The eight bones in the wrist are arranged into a “proximal row,” furthest from the fingers, and a “distal row,” closest to the fingers. The scaphoid, which technically is in the proximal row, is the most commonly broken bone of those eight in the wrist.
Scaphoid fractures result from a fall onto your outstretched hand. You might have pain, swelling, and/or bruising. This commonly is misdiagnosed as a “sprain” and unfortunately sometimes not discovered until long after the injury.
X-rays might or might not show the fracture. If you have a lot of tenderness at the “snuffbox” (a divet like spot at the base of the thumb side of the wrist), there might be a scaphoid fracture and you should be placed in a splint and reevaluated in a few weeks. An MRI also can be used to see whether there is a fracture or not very early if needed.
If the bones on either side of the break are in the right place, you might be treated in a cast. In some cases, your doctor might suggest putting a screw across the fracture in surgery. Because of a relatively bad blood supply, this bone has difficulty healing, particularly if broken at certain places in the bone. Healing can take two months or longer.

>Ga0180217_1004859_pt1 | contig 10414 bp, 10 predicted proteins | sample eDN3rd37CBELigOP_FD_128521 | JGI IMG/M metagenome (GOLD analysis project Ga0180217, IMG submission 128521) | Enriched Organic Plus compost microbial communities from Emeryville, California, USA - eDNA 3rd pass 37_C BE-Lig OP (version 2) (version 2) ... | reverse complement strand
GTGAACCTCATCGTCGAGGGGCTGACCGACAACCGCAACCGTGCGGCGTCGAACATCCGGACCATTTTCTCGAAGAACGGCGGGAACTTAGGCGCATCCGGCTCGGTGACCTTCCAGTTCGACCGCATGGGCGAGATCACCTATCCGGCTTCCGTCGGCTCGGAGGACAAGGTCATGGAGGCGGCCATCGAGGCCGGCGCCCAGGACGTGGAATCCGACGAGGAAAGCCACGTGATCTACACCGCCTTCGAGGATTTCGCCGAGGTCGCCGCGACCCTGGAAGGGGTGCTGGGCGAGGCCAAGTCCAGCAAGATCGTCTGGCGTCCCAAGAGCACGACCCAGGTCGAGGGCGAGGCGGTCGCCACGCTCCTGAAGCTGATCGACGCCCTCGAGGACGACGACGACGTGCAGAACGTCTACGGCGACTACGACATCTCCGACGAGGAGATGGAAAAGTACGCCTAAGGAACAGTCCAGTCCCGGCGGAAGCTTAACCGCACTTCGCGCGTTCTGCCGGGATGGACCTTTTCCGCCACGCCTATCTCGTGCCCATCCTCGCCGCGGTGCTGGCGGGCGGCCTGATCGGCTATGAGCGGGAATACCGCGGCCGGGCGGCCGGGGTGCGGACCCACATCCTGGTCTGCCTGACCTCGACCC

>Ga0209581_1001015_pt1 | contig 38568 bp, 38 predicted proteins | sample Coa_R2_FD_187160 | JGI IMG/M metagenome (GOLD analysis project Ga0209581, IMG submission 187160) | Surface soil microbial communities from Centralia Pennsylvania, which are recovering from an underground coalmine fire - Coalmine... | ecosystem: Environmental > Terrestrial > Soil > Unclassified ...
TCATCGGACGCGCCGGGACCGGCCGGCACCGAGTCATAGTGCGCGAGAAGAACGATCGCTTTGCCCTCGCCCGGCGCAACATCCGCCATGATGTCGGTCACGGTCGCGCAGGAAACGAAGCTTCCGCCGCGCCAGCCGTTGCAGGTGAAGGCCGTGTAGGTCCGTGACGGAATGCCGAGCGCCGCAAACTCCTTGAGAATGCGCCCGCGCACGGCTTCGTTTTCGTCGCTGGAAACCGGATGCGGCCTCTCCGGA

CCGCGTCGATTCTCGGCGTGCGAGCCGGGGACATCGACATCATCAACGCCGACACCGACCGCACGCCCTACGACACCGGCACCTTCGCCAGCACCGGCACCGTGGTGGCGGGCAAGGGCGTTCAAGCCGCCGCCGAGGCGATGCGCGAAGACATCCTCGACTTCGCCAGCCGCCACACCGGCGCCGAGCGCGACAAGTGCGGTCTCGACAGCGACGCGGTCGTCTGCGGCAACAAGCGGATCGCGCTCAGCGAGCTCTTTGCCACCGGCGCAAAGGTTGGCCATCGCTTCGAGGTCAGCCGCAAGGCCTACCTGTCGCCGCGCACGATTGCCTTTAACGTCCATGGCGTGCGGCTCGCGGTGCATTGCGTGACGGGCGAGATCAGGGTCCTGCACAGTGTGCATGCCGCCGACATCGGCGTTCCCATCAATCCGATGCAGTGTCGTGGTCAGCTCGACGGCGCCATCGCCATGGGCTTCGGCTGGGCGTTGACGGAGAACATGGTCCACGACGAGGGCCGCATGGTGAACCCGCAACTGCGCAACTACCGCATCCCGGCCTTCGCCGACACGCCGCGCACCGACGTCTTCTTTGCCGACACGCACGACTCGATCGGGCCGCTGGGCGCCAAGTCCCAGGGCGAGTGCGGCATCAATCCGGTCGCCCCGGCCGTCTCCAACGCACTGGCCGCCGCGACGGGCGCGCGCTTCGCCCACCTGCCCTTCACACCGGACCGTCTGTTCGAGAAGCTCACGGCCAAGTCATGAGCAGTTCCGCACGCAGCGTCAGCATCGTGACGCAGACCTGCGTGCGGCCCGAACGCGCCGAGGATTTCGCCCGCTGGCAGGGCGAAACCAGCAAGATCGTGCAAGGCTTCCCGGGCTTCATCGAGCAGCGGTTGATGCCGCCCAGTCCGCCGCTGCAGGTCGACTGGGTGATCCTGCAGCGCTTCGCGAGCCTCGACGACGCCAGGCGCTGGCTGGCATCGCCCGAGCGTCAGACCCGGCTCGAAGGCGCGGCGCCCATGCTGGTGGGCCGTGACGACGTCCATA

If you have a scaphoid fracture that is not treated, it likely will not heal. Over time, the non-united (unhealed) scaphoid falls into a bad position and the wrist bones cannot move correctly. Significant arthritis with pain can result.
Even with proper treatment, you might develop “avascular necrosis” of part of the bone, which is when part of the bone dies because of loss of blood supply.
If you had a fall onto your wrist with bruising, swelling, or pain but normal X-rays, it is worthwhile to see a hand specialist to see if there is an injury that could not be seen at first.